A number of London hedge funds were celebrating yesterday after raking in tens of millions of pounds when shares in construction giant Carillion fell off a cliff.
Carillion chief exec Richard Howson stepped down with immediate effect as the firm issued a severe warning over its profits, revealing that it had been forced to take an eye-watering £845m provision due to problems with a string of contracts.
Shares in the FTSE 250 firm plummeted nearly 40 per cent, wiping almost £350m off its market cap. Carillion scrapped its dividend and admitted that the company has been struggling to stay within its borrowing limits.
Carillion has been one of the most shorted stocks of late with hedge funds quick to bet against its fortunes.
Eighteen hedge funds shared a near-£80m bonanza yesterday as Carillion’s stock tanked, according to analysts at IHS Markit.
The biggest winner, according to disclosures from the Financial Conduct Authority, was Marshall Wace, the hedge fund of Brexit-backing educationalist Sir Paul Marshall, with a net short position of 3.7 per cent of Carillion’s shares.
David Fear’s Thunderbird Partners and investment giant BlackRock also had short positions equivalent to more than three per cent of the stock.
Analysis by City A.M. shows the three leading hedge funds making estimated paper profits of £11.3m, £9.8m and £9.7m respectively off the back of yesterday’s collapse in Carillion shares.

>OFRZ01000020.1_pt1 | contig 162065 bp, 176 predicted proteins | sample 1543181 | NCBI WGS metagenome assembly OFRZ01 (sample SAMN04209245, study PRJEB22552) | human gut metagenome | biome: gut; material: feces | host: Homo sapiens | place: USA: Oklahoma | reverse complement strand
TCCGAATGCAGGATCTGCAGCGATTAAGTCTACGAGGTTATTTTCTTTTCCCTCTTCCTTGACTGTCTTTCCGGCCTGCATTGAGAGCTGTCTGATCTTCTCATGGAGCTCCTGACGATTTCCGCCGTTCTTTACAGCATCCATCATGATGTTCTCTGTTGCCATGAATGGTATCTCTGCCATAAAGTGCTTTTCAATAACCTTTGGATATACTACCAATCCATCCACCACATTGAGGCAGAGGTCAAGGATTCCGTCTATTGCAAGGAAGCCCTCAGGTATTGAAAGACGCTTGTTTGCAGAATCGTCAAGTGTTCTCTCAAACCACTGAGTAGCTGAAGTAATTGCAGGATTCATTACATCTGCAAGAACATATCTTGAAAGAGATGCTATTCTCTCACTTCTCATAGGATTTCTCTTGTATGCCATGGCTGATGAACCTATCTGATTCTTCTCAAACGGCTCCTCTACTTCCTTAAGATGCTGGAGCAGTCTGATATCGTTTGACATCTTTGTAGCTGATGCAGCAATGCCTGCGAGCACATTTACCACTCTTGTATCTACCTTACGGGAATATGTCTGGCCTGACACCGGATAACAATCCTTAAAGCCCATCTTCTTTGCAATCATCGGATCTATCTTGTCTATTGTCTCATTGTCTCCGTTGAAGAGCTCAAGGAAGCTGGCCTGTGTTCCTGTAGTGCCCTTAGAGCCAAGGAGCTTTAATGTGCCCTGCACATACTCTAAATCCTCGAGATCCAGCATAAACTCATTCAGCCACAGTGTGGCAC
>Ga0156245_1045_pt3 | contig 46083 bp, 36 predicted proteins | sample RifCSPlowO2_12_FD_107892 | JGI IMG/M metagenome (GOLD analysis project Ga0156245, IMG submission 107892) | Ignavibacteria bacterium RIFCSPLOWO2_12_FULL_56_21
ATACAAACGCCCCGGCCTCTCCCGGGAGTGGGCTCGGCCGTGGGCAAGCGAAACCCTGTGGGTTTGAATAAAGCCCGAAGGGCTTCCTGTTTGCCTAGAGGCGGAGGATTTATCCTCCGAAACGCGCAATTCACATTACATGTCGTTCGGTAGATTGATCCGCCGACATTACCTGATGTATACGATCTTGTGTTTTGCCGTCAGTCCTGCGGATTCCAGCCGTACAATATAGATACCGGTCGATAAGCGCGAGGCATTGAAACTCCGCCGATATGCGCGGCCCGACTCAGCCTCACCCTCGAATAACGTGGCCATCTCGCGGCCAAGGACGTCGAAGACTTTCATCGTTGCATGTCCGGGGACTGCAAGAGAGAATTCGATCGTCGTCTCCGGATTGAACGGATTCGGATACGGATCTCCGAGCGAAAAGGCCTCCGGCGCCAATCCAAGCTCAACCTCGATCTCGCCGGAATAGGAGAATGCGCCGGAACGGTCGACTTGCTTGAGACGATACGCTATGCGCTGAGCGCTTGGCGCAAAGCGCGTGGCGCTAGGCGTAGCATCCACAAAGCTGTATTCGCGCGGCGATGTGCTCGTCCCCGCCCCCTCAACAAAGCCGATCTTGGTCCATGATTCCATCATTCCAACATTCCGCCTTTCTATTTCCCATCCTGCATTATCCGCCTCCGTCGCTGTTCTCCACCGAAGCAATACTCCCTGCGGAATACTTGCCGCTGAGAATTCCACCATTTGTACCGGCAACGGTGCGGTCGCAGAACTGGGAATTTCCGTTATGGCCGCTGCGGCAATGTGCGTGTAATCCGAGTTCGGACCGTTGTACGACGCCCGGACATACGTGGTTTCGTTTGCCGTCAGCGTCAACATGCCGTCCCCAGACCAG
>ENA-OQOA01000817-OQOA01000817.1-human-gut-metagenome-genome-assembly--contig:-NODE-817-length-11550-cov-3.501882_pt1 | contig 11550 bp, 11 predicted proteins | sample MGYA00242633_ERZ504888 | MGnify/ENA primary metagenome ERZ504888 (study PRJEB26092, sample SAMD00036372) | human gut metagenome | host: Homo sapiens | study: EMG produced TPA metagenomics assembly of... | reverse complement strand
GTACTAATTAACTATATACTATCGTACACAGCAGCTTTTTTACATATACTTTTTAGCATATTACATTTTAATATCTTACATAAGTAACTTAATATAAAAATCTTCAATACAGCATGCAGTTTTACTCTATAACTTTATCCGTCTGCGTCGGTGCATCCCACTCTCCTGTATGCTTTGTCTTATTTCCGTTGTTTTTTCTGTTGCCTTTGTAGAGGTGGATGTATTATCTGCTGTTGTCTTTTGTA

Other notable investment firms with short positions in Carillion included George Soros’ SFM UK Management, which could have gained around £2.5m yesterday.
Short sellers borrow and sell shares, in a bid to make gains if the price falls.
“I saw some of the material the hedge funds were putting out and there was not a lot of fundamental analysis to support their short positions,” one of Carillion’s major shareholders told City A.M.
“The hedgies have turned out to be correct. But I’m not sure they know why they are correct.”
Former Weir boss steps in to assist Carillion
Carillion said yesterday that former Weir Group boss Keith Cochrane would take over as interim chief executive while the firm tries to get back on track.
“It has been a perfect storm that these contracts have gone wrong at the same time and because they were all large contracts the compounding effect becomes very material,” Cochrane said.
A top shareholder, speaking on condition of anonymity, said yesterday: “Were the management caught asleep at the wheel? I think that’s probably correct.”
Meanwhile Hargreaves Lansdown analyst Nicholas Hyett said Carillion “will need to raise a significant amount more money”.
Commenting on rumours of an opportunistic takeover bid, Hyett added: “A weaker sterling helps if you’ve got an international buyer. There have been discussions today about whether Balfour Beatty would be interested [but] I just don’t see that happening. I wouldn’t say it’s inconceivable that you see another international buyer that is interested. They are mostly American.”